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Michael Moore: 10 People in Flint Have Now Been Killed by These Premeditated Actions of the Governor of Michigan

Dear President Obama,

I am writing this to you from the place where I was born—Flint, Michigan. Please consider this personal appeal from me and the 102,000 citizens of the city of Flint who have been poisoned—not by a mistake, not by a natural disaster, but by a governor and his administration who, to "cut costs," took over the city of Flint from its duly elected leaders, unhooked the city from its fresh water supply of Lake Huron and then made the people drink the toxic water from the Flint River. This was nearly two years ago.

All fingers from the doctors and scientists point to the filthy, toxic Flint River as the cause of this Legionnaires Disease outbreak. Photo credit: Ryan Garza / Detroit Free Press

This week it was revealed that at least 10 people in Flint have now been killed by these premeditated actions of the Governor of Michigan. This governor, Rick Snyder, nullified the democratic election of this mostly African-American city—where 41 percent of the people live below the "official" poverty line—and replaced the elected Mayor and city council with a crony who was instructed to take all his orders from the governor's office.

One of those orders from the state of Michigan was this: "It costs too much money to supply Flint with clean drinking water from Lake Huron (the 3rd largest body of fresh water in the world). We can save a lot of money doing this differently. So unhook the city from that source and let them drink the water known as 'General Motors' Sewer'—the Flint River."

And, lo and behold, the Governor was right. It was a lot cheaper! Fifteen million dollars cheaper! And for saving all that money, it is now estimated that to repair the damaged water system in Flint, it will cost at least $1.5 billion. Someone had suggested to the governor, before he did this, that the river contained many toxins. He ignored that. One of his own people said maybe they should add a safe-to-drink "corrosive protector" to the water so that the toxins in said water wouldn't leach the lead off the aging water pipe infrastructure and into the drinking water. "How much will that cost?" asked the governor's office.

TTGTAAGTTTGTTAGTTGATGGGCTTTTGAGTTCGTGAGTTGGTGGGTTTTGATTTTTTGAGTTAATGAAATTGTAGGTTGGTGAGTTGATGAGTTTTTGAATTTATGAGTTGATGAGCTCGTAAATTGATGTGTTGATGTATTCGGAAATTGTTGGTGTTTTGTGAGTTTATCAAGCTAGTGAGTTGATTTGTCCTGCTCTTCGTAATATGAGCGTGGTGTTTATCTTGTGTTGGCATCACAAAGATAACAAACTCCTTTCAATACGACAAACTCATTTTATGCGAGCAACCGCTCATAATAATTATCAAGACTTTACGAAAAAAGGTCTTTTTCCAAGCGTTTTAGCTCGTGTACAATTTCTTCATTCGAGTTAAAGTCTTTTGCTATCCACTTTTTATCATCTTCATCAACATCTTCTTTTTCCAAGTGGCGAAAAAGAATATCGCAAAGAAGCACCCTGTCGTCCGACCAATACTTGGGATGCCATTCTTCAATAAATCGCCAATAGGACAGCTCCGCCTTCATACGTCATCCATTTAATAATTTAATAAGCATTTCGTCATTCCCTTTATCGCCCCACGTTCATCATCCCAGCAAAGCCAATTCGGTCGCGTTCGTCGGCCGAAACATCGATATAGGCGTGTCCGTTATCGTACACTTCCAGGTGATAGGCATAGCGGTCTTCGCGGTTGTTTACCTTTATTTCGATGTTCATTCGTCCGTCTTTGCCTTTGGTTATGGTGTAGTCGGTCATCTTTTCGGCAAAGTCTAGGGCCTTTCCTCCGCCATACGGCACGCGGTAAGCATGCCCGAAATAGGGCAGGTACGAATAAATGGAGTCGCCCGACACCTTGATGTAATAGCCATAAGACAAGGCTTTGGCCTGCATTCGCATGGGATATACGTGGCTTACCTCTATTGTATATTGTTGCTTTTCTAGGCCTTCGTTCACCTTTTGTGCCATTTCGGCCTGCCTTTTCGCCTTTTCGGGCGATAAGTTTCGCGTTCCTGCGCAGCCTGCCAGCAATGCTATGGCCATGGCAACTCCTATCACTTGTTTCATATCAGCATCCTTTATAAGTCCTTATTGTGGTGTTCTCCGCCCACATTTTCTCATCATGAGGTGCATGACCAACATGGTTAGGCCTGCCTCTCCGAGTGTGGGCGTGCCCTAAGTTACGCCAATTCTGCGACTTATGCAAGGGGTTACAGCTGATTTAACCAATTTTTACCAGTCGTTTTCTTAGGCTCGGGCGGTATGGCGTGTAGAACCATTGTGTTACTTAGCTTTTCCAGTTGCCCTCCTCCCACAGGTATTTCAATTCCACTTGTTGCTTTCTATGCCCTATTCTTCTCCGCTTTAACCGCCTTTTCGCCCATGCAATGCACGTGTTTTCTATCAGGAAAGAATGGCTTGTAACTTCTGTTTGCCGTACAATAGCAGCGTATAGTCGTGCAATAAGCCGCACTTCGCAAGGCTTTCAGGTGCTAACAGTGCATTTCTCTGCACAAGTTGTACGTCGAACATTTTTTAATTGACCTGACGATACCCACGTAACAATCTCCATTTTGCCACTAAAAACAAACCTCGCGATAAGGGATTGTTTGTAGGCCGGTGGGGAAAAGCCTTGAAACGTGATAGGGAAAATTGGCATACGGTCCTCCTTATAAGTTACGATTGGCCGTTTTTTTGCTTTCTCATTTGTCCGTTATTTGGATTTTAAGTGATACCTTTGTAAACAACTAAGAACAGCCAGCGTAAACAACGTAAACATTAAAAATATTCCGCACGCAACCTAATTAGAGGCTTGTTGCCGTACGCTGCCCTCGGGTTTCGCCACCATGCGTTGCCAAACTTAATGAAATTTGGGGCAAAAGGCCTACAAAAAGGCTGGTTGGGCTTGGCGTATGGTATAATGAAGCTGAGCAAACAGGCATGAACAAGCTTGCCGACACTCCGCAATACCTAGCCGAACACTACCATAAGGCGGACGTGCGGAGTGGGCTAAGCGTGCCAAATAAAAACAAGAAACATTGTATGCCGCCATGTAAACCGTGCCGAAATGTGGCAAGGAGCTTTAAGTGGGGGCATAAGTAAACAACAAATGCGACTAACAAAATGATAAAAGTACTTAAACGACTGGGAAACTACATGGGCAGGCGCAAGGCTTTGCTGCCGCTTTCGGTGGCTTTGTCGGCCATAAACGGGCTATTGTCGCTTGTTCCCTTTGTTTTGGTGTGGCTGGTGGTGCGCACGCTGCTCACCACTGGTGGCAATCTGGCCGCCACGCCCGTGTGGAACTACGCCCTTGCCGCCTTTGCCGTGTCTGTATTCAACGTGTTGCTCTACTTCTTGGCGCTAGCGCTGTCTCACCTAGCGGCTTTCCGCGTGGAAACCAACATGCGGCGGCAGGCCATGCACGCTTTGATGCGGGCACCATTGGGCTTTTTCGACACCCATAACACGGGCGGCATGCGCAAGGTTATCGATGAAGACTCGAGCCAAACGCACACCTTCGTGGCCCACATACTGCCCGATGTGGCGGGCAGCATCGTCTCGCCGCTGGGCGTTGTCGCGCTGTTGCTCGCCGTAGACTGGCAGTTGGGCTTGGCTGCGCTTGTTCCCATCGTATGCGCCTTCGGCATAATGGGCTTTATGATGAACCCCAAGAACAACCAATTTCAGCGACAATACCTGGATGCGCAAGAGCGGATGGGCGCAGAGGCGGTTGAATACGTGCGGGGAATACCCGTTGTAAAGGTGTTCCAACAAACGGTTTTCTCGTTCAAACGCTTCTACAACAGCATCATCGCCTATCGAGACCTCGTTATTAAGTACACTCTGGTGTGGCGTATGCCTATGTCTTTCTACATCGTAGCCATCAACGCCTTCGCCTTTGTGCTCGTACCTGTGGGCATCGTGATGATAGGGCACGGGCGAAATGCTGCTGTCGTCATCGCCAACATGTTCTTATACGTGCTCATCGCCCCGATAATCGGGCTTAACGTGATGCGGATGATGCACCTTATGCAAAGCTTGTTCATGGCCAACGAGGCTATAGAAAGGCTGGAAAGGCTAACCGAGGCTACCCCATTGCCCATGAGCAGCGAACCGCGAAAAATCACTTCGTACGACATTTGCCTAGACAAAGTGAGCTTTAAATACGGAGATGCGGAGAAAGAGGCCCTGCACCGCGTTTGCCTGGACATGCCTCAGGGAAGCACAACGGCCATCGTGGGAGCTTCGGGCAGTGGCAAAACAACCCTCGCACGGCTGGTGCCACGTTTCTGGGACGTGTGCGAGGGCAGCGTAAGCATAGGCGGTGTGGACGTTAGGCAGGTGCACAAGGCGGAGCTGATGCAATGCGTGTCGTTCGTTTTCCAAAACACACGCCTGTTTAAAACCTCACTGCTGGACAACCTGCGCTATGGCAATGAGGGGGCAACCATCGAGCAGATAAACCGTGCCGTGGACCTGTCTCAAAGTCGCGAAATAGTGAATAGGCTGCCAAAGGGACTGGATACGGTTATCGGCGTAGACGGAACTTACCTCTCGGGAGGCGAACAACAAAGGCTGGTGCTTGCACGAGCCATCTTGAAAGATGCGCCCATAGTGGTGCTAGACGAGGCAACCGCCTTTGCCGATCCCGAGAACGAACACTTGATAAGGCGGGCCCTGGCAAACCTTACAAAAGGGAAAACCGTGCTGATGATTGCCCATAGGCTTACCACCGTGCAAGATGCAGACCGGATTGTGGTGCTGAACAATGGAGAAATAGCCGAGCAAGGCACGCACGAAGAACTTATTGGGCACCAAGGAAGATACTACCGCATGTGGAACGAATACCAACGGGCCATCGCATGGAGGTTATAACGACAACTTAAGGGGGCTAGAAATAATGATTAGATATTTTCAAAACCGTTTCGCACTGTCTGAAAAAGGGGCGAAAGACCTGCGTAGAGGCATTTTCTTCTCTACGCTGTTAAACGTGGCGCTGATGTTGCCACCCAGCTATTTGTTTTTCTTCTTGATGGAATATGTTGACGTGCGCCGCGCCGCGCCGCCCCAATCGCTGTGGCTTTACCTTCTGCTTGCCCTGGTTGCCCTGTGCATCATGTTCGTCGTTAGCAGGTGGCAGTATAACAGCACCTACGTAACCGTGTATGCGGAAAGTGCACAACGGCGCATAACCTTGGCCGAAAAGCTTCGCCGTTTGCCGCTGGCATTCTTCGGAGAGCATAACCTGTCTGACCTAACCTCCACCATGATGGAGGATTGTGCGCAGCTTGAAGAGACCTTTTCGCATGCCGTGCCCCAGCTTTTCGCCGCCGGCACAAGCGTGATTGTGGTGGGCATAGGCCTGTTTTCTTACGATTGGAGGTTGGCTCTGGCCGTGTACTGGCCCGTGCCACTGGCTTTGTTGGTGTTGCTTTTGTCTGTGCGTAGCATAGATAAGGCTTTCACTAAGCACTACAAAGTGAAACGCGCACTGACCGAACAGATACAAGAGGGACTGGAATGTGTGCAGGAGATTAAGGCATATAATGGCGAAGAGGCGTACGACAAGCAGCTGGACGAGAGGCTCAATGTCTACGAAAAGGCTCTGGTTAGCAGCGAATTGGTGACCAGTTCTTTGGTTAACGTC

"Just $100 a day for only 3 months," the governor was told. Oh, $100 a day?! That's too much!, came the reply from the governor. Don't worry about the lead. "Lead is a seasonal thing," he would later explain to the public. "Heck, there's lead in everything!" Just let them drink the river water.

This is a city full of poor black people, a city where half the population (including myself) found a way to escape the misery and the madness (the crime rate is so bad, we've lead the country in murders for most years—and just to get an idea of what that means, if New York City had the same murder rate as Flint last year, more than 4,000 New Yorkers would have been killed, instead of the 340 who actually were).

"Mr. President, we need your help—today. 100,000 people have no water to drink, to cook with or to bathe in."

My city has been pummeled by General Motors, Wall Street and the state and federal governments. It's no surprise that the Republicans who control our State Capitol in Michigan didn't have to worry about any push-back from the residents of Flint because, to them, that's just a bunch of eviscerated black people who have absolutely no power, "don't vote for us any way" and have no means to fight back.